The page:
I volunteered to make the call to the owners; my update on committee matters could wait. Martinique, still upset, was more likely to come off as cold and defensive. She does not like to exhibit vulnerability to strangers.

The owners were the Lewises. I phoned them immediately; better to nip these things in the bud. It turned out that Toby had already been missing for some time.

“Oh wow,” said Mrs Lewis. “We only just put the posters up this afternoon. Have you found him?”

That little ray of hope made the revelation to come even more difficult. “I regret to inform you Mrs Lewis that your cat Toby has sadly died. He ran out in front of my wife’s car. I am so terribly sorry.”

The line went quiet. I listened patiently to the commotion in the background. Mrs Lewis was very upset. It was understandable.

The next voice I assumed was Mr Lewis. “Are you sure? What happened?”

“We got your number from the capsule on Toby’s collar. We never even saw the posters.”

“But why would he run out into the road? He’s an eight-year-old tom, he knows better than that.”

“I can’t explain it. It was all so quick; we are so terribly sorry.”

“Where is he? You didn’t leave him out there did you?”

It seemed like he was looking for an opportunity to lash out. “No, no, we brought him back to our house. We thought we must contact the owners, and let them know. If you like, you can come and collect him, or we can bury him in the garden. It is really up to you.”

The line was quiet again for a minute or two. Mr Lewis came back on and said that they would come over. They wanted to be sure it was really Toby.

I gave them our address. It would be at least an hour before they arrived, guaranteeing a late supper. It just didn’t seem appropriate to be caught cooking when they came to claim the body. I poured myself a large glass of wine and applied some hummus to some staling pita bread. It was looking to be a very grim evening.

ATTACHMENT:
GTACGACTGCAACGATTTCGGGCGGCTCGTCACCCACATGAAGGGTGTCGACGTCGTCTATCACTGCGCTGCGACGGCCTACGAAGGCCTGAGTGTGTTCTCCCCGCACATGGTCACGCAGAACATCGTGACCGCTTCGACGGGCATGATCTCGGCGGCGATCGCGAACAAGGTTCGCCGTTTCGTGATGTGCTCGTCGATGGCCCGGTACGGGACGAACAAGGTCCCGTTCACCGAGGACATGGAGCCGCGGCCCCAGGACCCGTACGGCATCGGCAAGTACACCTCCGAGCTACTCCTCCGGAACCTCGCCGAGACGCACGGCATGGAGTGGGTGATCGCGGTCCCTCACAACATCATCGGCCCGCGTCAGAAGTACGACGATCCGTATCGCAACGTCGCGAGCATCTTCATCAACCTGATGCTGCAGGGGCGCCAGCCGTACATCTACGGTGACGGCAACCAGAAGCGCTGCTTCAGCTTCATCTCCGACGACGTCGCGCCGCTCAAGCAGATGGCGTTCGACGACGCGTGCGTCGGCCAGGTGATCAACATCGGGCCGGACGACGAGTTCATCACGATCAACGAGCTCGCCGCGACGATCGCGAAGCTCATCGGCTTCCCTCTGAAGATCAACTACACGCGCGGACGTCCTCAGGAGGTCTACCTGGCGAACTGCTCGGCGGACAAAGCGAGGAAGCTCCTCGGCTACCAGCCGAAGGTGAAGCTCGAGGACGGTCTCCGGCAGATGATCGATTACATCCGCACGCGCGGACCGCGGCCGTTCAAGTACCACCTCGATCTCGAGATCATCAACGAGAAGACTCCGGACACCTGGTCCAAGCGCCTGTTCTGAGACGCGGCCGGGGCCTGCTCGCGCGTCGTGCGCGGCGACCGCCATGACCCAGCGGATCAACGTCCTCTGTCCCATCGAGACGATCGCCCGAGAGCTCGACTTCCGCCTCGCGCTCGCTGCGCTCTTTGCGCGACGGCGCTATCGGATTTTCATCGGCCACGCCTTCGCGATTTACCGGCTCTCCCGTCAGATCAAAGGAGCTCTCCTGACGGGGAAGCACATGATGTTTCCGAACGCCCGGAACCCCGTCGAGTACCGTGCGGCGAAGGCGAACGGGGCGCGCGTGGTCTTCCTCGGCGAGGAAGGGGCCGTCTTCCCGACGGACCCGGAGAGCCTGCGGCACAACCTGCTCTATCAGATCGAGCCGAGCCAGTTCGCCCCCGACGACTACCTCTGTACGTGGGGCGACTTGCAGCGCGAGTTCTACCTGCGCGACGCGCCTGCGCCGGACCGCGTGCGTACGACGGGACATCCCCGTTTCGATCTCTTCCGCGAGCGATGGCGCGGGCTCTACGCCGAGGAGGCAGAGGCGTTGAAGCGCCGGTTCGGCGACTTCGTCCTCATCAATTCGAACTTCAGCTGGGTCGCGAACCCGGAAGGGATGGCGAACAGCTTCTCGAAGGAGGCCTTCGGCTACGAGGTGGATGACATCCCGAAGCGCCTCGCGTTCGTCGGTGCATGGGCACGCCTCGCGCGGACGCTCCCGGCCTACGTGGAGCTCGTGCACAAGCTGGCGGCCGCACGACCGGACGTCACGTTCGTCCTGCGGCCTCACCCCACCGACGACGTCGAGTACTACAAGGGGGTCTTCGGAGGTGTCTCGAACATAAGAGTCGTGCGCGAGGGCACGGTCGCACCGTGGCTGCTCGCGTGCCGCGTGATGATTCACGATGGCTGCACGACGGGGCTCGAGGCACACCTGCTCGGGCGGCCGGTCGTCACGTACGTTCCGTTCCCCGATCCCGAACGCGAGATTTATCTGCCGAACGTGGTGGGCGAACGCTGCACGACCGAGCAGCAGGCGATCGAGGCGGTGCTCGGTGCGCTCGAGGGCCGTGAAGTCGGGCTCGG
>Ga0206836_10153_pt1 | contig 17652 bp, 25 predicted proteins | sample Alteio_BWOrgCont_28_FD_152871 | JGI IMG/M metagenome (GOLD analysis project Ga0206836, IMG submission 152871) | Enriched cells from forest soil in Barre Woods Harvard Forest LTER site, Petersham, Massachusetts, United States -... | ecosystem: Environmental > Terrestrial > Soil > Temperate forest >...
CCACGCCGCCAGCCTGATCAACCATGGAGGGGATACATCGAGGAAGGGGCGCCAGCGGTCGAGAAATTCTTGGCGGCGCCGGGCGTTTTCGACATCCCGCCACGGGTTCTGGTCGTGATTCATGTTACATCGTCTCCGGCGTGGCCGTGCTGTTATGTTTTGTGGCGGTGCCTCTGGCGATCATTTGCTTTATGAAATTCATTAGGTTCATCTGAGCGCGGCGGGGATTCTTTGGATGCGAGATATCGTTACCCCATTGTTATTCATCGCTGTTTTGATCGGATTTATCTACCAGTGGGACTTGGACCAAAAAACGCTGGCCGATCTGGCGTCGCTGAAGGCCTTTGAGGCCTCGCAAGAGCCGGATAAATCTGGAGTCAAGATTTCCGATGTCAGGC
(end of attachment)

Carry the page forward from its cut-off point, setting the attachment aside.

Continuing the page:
While I waited, I checked again with Martinique that it was the pass road she had taken to the house. I call it the pass road because it goes right through the hills, rather than taking you around them. It’s quite a pleasant drive, particularly this time of year with the colours of spring coming to the fore.

But it’s not a place one would wish to find oneself alone. There is no phone signal, and the road is quite narrow. While most drivers are sensible, some seem to get used to having the road to themselves. They pick up speed and slam on the brakes when they find someone else coming the other way. It’s a road that can go from being very tranquil to not very tranquil, very suddenly.

The reason I was dwelling on this road is that I recalled having had an accident there just a week or so earlier. I had been driving home and, before I could act, I found that I had driven over a badger. It had shot right out in front of me. At least I think it was a badger; I didn’t actually stop to check.

A badger seemed to be too sensible an animal to be carelessly throwing themselves in front of traffic, especially during the daytime; they’re mostly nocturnal of course. I have seen badgers dead by the roadside before, but it’s usually rabbits or hedgehogs or pheasants. What was it about this particular road that it made it so lethal to the local wildlife?

I explained to Martinique the strange coincidence, in the hope that it might lessen the sense of guilt she was feeling; this was clearly a section of road where collision with the wildlife was common. Alas, it seemed to offer her no comfort.

It is a pleasantly scenic route. The road curves around a high cliff face. It’s steep jagged rock all the way up; you rarely even see goats trying to scale it. You can’t even consider taking the road during high winds; just in case.